- Nikkei sees approval down 6 points to 40%, Yomiuri down to 41%
- Polls follow passage of legislation expanding military role
Prime Minister Shinzo Abe’s public approval ratings declined after the passage of legislation allowing Japan to send troops to fight in overseas conflicts for the first time since World War II.
Polls conducted on Sept. 19 and 20 by Japan’s major newspapers showed that support for Abe’s cabinet fell or languished at lows, while disapproval ratings exceeded those in support in every survey, including ones by the Asahi, Yomiuri and Mainichi.
A poll by the Nikkei newspaper showed that the Abe cabinet’s approval rating dropped six percentage points from August to 40 percent, while disapproval was at 47 percent. Only 31 percent were in favor of the new security law, compared with 54 percent that were opposed to it, according to the Nikkei.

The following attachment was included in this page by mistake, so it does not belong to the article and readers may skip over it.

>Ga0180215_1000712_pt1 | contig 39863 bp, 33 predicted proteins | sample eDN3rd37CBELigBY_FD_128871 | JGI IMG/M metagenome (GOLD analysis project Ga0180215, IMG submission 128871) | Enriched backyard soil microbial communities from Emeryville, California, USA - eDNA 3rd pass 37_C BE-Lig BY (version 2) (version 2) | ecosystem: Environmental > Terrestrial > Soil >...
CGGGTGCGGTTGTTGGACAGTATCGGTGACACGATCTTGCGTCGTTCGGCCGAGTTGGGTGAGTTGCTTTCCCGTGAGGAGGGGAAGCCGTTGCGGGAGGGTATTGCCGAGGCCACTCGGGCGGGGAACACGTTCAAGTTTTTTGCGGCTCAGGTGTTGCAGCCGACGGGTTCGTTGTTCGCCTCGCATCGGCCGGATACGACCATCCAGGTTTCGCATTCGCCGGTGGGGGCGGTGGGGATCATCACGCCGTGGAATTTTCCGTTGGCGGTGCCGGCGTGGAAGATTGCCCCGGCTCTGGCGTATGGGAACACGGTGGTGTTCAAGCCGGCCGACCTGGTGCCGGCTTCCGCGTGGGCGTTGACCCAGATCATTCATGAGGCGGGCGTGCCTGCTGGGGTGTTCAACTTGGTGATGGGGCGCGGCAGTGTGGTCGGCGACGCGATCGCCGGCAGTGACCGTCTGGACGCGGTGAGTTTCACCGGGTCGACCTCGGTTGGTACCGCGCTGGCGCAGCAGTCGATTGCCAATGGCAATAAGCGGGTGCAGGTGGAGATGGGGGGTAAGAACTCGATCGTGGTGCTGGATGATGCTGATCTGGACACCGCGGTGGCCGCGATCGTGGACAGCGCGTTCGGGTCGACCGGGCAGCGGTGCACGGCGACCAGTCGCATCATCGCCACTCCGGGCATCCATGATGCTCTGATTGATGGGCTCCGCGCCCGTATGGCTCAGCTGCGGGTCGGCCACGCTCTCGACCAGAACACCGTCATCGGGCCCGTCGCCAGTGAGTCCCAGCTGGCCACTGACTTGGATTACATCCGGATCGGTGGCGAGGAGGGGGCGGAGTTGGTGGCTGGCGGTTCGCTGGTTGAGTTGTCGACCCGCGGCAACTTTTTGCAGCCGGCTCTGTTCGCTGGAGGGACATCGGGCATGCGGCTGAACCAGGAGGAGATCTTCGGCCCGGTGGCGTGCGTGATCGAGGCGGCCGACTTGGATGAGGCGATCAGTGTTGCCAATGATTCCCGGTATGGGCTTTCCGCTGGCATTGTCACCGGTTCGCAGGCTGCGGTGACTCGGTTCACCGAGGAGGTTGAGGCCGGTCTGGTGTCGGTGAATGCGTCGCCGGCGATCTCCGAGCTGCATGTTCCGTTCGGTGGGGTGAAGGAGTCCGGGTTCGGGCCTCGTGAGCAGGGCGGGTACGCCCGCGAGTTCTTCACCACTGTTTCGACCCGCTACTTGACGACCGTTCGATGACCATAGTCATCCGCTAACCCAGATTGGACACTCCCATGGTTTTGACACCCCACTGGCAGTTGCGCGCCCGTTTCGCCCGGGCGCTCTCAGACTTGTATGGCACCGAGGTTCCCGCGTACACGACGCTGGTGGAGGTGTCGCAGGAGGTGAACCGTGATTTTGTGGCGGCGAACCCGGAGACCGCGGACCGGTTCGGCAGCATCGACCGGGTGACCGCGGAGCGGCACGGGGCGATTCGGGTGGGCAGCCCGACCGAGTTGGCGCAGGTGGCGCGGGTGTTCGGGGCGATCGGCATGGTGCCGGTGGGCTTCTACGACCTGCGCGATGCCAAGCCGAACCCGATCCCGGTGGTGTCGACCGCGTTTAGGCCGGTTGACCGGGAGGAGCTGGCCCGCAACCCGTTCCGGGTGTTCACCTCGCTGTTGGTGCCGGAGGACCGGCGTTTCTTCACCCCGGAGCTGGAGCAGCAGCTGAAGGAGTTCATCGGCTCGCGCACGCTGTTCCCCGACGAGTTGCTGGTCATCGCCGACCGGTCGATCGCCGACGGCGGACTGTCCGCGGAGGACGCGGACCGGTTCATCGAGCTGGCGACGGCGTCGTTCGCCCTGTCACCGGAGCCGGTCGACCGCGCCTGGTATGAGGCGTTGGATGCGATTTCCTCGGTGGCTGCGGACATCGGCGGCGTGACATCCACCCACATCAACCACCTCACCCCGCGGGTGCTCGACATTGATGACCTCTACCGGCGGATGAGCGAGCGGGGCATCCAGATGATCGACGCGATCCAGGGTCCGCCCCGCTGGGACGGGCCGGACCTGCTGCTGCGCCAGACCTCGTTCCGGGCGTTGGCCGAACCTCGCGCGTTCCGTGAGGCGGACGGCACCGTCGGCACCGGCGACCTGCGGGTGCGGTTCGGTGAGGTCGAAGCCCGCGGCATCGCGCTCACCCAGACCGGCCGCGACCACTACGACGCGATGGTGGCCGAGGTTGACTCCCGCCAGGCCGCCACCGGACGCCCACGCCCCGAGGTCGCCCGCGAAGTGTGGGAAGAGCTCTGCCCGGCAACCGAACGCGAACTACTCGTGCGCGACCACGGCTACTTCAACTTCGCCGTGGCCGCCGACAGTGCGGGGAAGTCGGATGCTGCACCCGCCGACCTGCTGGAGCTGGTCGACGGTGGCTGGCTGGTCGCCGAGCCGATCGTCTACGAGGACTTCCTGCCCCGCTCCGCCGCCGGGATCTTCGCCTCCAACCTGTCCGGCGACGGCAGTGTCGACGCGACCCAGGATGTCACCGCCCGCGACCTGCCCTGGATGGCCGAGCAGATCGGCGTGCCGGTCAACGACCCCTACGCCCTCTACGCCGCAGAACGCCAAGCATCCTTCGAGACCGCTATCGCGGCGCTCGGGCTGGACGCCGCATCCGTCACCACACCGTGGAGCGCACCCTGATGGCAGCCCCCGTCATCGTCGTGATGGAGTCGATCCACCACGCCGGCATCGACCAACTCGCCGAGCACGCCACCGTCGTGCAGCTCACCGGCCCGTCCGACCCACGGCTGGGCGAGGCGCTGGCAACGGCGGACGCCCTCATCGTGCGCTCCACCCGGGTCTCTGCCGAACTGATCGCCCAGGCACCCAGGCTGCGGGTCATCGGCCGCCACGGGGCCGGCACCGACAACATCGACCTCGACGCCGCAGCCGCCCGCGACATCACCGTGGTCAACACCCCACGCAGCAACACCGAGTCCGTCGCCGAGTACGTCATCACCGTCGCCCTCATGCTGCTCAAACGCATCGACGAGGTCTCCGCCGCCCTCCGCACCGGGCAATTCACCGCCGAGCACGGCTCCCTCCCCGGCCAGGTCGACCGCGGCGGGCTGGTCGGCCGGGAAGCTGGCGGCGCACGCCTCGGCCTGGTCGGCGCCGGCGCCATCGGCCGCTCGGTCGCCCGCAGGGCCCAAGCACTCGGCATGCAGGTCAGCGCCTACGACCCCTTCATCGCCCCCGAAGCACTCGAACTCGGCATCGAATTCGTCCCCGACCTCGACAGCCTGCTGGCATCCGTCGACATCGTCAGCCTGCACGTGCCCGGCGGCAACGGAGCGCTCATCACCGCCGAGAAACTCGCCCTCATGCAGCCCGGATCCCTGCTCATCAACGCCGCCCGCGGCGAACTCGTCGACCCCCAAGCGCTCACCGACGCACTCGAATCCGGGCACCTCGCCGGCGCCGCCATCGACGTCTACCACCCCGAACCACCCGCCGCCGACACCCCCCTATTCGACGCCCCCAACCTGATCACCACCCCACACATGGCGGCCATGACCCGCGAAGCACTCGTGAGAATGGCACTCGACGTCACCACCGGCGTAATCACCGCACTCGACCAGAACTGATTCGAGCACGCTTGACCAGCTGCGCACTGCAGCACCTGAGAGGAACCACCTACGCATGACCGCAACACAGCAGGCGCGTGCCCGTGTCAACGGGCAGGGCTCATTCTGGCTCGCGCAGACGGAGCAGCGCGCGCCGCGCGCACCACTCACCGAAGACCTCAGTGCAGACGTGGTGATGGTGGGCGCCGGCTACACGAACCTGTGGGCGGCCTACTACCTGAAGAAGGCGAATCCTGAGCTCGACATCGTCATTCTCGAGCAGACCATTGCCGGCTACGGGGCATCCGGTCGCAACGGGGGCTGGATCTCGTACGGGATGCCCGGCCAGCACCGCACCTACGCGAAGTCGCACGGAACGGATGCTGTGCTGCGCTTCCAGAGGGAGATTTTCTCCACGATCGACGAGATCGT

Despite months of protests, the bills passed early on Saturday morning. They allow the military to defend an ally under attack and take a bigger role in international peacekeeping. Abe says the measures will improve deterrence and protect the nation from growing regional threats. Critics say the bills could end seven decades of pacifism and risk drawing Japan into U.S.-led conflicts.
For more, read this QuickTake: Japan’s Military